Scientists are using microphones to measure how fast glaciers are melting

A photo of a tidewater glacier's terminus
A view of Nordenskiold glacier melting and collapsing in the ocean in September 2021 in Svalbard, a northern Norwegian archipelago. (Photo by Olivier Morin/AFP via Getty Images)

Rising global temperatures are melting our planet’s glaciers, but how fast?

Scientists traditionally have relied on photography or satellite imagery to determine the rate at which glaciers are vanishing, but those methods don’t tell us what’s going on beneath the surface. To determine that, scientists have begun listening to glaciers using underwater microphones called hydrophones.

So, what do melting glaciers sound like?

“You hear something that sounds a lot like firecrackers going off or bacon frying. It’s a very impulsive popping noise, and each of those pops is generated by a bubble bursting out into the water,” oceanographer Grant Deane told Morning Edition.

Deane, a research oceanographer at the Scripps Institution of Oceanography who says he was inspired by a 2008 paper co-authored by renowned oceanographer Wolfgang Berger, hopes that listening and understanding these glacial noises will help him and his colleagues predict sea level rise.

“If we can count the bubbles being released into the water from the noises that they make, and if we know how many bubbles are in the ice, we can figure out how quickly the ice is melting. We need to know how quickly the ice is melting because that tells us how quickly the glaciers are going to retreat. We need to understand these things if we’re going to predict sea level rise accurately,” Deane says.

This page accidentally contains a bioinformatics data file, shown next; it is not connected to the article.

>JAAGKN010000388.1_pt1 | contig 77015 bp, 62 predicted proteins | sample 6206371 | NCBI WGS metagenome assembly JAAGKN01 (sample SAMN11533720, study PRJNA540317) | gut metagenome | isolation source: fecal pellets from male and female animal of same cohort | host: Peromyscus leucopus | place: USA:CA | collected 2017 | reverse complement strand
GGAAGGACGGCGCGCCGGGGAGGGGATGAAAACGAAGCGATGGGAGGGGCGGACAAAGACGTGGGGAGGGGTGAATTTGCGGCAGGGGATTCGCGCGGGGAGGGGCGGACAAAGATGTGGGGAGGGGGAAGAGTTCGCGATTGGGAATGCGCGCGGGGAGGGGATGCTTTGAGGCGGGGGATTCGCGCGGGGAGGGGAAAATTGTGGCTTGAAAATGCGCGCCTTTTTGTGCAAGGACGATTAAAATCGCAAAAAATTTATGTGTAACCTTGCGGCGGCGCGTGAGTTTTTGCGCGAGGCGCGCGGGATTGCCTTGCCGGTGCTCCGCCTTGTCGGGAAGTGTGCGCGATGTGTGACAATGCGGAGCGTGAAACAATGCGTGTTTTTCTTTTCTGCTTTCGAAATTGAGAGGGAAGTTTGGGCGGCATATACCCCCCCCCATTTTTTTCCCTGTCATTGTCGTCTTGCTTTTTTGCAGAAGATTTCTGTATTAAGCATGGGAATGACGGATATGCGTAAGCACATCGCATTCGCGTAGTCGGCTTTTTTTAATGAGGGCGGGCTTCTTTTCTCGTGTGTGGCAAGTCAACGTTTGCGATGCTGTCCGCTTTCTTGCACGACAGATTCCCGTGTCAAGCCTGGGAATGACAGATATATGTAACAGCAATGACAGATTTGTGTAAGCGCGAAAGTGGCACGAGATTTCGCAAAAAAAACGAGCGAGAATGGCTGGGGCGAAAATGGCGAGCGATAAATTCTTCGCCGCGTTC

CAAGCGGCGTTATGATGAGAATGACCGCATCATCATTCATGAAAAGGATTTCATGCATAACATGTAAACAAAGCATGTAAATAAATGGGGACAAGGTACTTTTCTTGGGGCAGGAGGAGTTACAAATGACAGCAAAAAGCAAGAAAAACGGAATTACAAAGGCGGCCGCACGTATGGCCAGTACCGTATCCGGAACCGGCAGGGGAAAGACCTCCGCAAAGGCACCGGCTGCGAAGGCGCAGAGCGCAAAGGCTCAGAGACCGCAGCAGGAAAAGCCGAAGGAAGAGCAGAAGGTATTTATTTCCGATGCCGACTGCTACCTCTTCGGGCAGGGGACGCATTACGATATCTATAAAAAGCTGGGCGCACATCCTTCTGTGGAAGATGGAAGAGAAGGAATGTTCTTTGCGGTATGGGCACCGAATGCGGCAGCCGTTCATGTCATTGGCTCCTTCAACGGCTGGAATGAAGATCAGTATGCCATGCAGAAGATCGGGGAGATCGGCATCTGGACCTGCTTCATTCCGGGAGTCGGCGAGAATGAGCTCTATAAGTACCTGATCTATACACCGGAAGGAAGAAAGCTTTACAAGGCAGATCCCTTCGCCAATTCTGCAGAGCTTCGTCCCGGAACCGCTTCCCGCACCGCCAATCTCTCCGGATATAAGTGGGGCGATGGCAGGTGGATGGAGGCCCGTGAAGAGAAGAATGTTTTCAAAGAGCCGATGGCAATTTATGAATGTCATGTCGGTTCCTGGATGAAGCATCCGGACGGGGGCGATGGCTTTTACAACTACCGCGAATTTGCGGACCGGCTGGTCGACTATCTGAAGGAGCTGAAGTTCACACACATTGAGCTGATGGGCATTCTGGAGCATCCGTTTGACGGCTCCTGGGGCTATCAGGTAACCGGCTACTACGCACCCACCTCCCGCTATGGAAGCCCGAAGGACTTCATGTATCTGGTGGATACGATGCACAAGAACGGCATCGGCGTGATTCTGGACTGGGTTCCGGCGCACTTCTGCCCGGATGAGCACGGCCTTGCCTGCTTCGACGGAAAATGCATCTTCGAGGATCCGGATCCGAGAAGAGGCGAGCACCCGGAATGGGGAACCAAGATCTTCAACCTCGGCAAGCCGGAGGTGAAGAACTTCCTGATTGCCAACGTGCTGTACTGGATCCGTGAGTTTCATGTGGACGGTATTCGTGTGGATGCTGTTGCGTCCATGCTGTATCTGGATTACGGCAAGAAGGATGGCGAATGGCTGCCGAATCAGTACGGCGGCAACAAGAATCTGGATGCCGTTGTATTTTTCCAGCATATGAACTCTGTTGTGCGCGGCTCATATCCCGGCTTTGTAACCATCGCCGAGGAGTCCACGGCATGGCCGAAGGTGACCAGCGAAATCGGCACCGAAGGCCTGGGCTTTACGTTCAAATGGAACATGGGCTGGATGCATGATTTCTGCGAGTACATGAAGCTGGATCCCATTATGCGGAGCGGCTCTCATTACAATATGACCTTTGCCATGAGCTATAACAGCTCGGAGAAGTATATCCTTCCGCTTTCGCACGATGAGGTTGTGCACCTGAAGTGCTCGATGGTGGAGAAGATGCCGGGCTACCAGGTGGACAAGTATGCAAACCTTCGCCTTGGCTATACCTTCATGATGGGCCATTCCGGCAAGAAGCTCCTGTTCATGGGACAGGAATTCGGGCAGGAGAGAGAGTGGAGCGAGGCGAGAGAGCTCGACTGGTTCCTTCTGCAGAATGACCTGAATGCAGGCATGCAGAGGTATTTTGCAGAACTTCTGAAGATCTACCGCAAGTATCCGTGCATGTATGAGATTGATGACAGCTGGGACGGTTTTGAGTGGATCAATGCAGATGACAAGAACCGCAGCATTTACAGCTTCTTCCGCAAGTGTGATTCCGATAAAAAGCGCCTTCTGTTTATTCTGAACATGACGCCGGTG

And predicting sea level rise is crucial, as hundreds of millions of people are at risk around the world — including the 87 million Americans who live near the coastline. Deane says that even a modest rise in sea levels could have devastating impacts on those communities.

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Transcript

RACHEL MARTIN, HOST:

We know a lot about the effects of climate change, and we can see the impact it’s having. But what does climate change sound like? Some scientists who study glaciers have been listening.

A MARTINEZ, HOST:

They use underwater microphones known as hydrophones. Grant Deane, a research oceanographer at the Scripps Institution of Oceanography, says that gives them a deeper insight into how fast the glaciers are melting.

GRANT DEANE: I think the audio offers advantages that are difficult to get elsewhere. Pictures won’t tell you what’s going on under the water.

MARTIN: What does a glacier sound like? This is the Hans Glacier in southwestern Spitsberg, between Norway and Greenland.

(SOUNDBITE OF WATER FLOWING AND ICE CRACKING)

DEANE: When you put a hydrophone in the water, you hear all kinds of things. You hear the ice melting, sure. You also hear ice breaking off the ice drift. And our very first job was to catalog those different sources, understand their properties and make sure that we can distinguish one source from another.

MARTINEZ: So what does that rapid drip sound to scientists about glacier melt? Here’s Oregon State University glaciologist Erin Pettit.

ERIN PETTIT: I can listen to these sounds and actually get a feel for what the glacier is doing just from listening. And if we listen enough and we know something about the glacier behavior, we can link that together and think of it as a whole system and how the sound can give us clues to changes before our eyes might notice.

MARTIN: And deciphering those audio clues could mean getting more accurate forecasts of sea level rise, says Grant Deane.

DEANE: If we can count the bubbles being released into the water from the noises that they make, we can figure out how quickly the ice is melting. We need to understand these things if we’re going to predict sea level rise accurately.

MARTINEZ: Sea level rise presents a serious problem. Deane says even a small increase will make that problem worse. At least we know the scientists are listening. Transcript provided by NPR, Copyright NPR.

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